Best known as a founding member and frontman of the Fresh & Onlys, and the creative mastermind behind Magic Trick, Tim Cohen has quietly developed a reputation for being a critically applauded yet somewhat unheralded songwriter. Now, if you’ve been frequenting this site for a bit you may know that 2016 has been extremely busy for Cohen as he spent time touring both with Magic Trick and Fresh and Onlys, splitting time between touring and a domestic life with his partner and newborn daughter and working on Magic Trick’s fourth album Other Man’s Blues, which was released earlier this year. And you may recall that I wrote about Other Man’s Blues‘ first single “First Thought,” a shuffling and twangy country blues that nods at psych rock and gospel while sounding as though it could have been released somewhere between 1972-1975. Lyrically, the song dealt with self-doubt, uncertainty and the acceptance of both — but with a wry, mischievous wit.
Cohen also managed to find the time to write his solo debut Luck Man which was written and recorded in his attic and El Studio after a recent relocation to San Francisco, a city he once called home several years before. Much like his previously released material with the Fresh and Onlys , Cohen’s material under his own name is deeply influenced by personal experience as a delivery driver, his own daily travels and Van Morrison‘s Veedon Fleece; however, unlike other songwriters Cohen tends to eschew focusing on the prototypical overarching topics such as love, hope and despair to focus on quietly complex and fully fleshed characters with detailed backstories, failed dreams, dashed hopes and perseverance through it all. As Cohen mentions in press notes “I like to think I’m leaving bits of wisdom behind, but I don’t possess the wisdom for longer than it takes to make a song. I inherit it momentarily, write it down, attach a melody that fits the words in rhythm, and then record it.”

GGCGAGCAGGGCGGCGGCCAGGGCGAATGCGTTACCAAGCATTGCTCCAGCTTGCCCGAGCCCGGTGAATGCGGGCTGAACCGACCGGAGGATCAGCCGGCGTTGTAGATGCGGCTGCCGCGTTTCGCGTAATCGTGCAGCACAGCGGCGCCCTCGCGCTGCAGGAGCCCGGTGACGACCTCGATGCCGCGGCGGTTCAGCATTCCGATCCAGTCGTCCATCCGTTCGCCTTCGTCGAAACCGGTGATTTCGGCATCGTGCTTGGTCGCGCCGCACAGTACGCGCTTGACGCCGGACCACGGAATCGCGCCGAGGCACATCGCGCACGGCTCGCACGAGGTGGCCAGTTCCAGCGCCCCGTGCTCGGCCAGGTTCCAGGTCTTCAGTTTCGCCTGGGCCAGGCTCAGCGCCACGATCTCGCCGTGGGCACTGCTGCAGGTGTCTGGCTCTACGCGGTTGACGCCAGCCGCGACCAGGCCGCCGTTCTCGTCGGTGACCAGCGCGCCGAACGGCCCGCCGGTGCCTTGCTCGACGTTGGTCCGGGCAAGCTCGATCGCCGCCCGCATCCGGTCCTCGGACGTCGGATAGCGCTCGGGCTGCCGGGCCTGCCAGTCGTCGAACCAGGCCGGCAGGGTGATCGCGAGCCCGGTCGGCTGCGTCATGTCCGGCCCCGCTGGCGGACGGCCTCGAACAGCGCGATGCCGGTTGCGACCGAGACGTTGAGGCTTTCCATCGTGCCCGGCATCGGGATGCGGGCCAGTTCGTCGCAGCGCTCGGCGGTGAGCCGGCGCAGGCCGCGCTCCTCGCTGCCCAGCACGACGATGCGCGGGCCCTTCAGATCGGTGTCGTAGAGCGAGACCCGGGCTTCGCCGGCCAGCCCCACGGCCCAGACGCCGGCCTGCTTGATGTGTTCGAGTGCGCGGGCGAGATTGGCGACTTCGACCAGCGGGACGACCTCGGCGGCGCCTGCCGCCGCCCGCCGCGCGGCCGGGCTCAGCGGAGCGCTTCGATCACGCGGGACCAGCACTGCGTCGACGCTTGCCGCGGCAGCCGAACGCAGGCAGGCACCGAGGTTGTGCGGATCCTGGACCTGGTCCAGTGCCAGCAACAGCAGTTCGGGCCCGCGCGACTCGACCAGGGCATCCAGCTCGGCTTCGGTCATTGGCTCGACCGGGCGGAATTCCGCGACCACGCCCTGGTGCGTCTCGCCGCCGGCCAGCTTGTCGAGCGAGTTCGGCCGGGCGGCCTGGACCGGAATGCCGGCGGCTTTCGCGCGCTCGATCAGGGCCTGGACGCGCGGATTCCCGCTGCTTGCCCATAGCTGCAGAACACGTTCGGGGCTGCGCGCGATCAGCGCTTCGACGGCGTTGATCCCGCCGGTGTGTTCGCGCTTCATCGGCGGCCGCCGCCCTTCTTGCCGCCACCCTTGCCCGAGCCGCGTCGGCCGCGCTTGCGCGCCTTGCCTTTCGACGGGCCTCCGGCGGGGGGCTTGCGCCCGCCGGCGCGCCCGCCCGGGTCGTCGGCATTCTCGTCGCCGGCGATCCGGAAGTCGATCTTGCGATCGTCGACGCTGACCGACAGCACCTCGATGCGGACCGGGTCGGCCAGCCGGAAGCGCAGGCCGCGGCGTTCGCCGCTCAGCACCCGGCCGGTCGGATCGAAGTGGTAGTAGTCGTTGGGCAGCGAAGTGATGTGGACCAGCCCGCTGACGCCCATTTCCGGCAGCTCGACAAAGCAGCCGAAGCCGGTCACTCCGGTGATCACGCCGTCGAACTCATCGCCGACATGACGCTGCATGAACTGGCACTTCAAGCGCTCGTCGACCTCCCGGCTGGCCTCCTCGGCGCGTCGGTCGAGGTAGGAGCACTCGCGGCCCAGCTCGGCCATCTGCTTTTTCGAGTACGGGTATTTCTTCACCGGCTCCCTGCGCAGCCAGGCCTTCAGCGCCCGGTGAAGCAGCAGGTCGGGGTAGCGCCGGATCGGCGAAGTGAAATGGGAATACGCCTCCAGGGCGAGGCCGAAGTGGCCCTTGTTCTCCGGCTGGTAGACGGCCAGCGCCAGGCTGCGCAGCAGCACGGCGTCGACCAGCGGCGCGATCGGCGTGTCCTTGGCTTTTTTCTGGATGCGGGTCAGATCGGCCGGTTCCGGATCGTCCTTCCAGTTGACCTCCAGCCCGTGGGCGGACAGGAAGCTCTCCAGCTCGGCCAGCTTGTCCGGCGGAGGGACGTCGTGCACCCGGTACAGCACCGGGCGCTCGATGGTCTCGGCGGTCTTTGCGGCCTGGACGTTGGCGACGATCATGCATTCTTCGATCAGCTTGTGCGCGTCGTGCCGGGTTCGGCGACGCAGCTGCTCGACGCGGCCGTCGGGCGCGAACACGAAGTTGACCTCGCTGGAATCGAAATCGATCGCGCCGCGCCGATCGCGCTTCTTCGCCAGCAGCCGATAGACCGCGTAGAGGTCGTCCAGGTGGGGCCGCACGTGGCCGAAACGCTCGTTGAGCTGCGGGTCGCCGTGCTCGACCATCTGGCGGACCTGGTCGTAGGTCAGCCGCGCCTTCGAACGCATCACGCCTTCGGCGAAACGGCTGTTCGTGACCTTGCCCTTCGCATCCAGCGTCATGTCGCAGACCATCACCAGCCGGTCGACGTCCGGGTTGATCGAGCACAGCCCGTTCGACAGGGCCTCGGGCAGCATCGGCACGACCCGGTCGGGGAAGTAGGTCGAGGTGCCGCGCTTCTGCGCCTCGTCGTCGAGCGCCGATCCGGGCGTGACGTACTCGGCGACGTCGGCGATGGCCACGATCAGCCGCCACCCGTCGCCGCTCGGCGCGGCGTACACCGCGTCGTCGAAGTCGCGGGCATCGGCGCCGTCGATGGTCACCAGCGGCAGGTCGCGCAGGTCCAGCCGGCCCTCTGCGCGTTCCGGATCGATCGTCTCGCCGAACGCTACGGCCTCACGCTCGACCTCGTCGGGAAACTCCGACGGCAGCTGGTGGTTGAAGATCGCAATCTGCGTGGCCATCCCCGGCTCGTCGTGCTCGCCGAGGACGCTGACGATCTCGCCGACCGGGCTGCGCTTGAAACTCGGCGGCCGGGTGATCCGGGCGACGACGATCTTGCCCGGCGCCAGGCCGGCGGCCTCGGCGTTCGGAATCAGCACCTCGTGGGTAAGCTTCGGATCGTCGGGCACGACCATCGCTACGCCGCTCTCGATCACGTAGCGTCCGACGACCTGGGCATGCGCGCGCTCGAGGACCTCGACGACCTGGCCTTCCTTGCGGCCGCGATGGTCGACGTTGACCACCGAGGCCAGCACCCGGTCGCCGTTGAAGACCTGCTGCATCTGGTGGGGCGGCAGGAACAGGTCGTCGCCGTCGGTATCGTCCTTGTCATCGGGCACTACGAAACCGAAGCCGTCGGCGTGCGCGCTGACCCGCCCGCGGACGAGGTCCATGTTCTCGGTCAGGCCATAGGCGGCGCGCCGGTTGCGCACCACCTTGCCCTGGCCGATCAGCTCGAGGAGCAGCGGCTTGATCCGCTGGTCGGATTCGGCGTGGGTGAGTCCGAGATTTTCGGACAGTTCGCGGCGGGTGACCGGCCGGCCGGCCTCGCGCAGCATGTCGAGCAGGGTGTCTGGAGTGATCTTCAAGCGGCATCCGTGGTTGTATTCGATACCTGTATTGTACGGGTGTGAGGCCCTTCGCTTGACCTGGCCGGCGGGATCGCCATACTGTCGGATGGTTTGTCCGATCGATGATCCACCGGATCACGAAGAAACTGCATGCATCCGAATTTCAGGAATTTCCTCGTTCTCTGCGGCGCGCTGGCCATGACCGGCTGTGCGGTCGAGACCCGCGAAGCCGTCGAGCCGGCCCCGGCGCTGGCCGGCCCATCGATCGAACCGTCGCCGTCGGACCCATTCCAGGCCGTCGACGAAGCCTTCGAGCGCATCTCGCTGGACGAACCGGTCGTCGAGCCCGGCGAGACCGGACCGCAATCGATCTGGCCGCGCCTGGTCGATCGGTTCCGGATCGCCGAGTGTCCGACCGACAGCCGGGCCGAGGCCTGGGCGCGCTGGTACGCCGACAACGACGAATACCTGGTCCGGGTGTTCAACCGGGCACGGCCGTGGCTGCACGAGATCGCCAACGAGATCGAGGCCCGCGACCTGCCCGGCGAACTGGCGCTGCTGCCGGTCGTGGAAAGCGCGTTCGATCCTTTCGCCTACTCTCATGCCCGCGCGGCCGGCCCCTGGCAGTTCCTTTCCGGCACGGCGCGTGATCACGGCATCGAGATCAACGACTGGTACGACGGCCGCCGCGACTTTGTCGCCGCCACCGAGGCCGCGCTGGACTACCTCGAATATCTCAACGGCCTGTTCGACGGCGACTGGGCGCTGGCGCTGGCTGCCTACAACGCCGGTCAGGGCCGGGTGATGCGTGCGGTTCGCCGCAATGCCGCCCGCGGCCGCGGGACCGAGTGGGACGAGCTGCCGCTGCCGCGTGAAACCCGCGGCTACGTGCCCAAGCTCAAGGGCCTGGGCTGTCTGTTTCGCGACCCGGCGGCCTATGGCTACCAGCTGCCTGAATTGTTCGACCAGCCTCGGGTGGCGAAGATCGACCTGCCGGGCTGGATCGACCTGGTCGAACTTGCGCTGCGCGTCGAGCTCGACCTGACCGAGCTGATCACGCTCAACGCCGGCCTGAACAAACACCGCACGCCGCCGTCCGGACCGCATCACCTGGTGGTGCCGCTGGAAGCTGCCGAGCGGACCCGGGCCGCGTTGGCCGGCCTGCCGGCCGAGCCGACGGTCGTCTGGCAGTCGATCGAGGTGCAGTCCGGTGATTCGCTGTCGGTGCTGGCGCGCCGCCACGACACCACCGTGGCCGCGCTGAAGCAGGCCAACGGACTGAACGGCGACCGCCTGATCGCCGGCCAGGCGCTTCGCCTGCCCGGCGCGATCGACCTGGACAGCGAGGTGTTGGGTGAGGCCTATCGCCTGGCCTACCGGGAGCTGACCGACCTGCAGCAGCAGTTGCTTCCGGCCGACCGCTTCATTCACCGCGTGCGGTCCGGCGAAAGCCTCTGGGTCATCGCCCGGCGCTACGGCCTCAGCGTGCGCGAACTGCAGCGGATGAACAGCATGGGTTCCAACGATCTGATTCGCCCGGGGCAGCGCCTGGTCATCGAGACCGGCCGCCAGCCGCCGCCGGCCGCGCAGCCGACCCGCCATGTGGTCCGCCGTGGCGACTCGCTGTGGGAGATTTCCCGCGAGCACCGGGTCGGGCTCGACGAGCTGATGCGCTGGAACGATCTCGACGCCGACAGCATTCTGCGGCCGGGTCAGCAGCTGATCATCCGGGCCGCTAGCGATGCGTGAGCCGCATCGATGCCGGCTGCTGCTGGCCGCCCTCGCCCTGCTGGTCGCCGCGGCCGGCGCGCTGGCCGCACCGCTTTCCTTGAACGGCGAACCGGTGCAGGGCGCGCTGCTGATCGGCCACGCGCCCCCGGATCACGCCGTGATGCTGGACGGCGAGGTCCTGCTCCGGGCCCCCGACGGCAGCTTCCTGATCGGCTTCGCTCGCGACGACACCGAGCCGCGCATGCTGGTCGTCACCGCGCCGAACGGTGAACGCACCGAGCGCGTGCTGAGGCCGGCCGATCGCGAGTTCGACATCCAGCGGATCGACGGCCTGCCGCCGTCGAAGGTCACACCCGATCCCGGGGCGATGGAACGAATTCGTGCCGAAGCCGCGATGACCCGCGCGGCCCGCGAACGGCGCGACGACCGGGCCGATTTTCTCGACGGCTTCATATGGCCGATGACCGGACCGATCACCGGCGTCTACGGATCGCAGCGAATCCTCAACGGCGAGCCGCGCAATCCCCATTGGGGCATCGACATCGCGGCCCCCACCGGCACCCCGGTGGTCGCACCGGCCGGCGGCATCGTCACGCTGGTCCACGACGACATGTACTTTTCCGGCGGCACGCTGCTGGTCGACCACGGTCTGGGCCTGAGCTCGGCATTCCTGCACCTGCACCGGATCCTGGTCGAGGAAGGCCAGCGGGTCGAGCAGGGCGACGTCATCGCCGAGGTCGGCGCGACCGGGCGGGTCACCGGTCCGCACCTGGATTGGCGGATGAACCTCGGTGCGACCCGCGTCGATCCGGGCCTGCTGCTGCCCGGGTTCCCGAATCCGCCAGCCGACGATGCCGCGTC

“John Hughes” the first single off Luck Man is a warm and jangling bit of guitar pop that reveals a narrator, who possess a deeply questioning and uncertainty anxiety about himself, his talents and even his place in the world — and Cohen does so with a novelist’s attention to psychological detail, as he captures his narrator’s innermost thoughts with an unflinching yet empathetic honesty.
Look for the album on January 20, 2016 through Sinderlyn Records.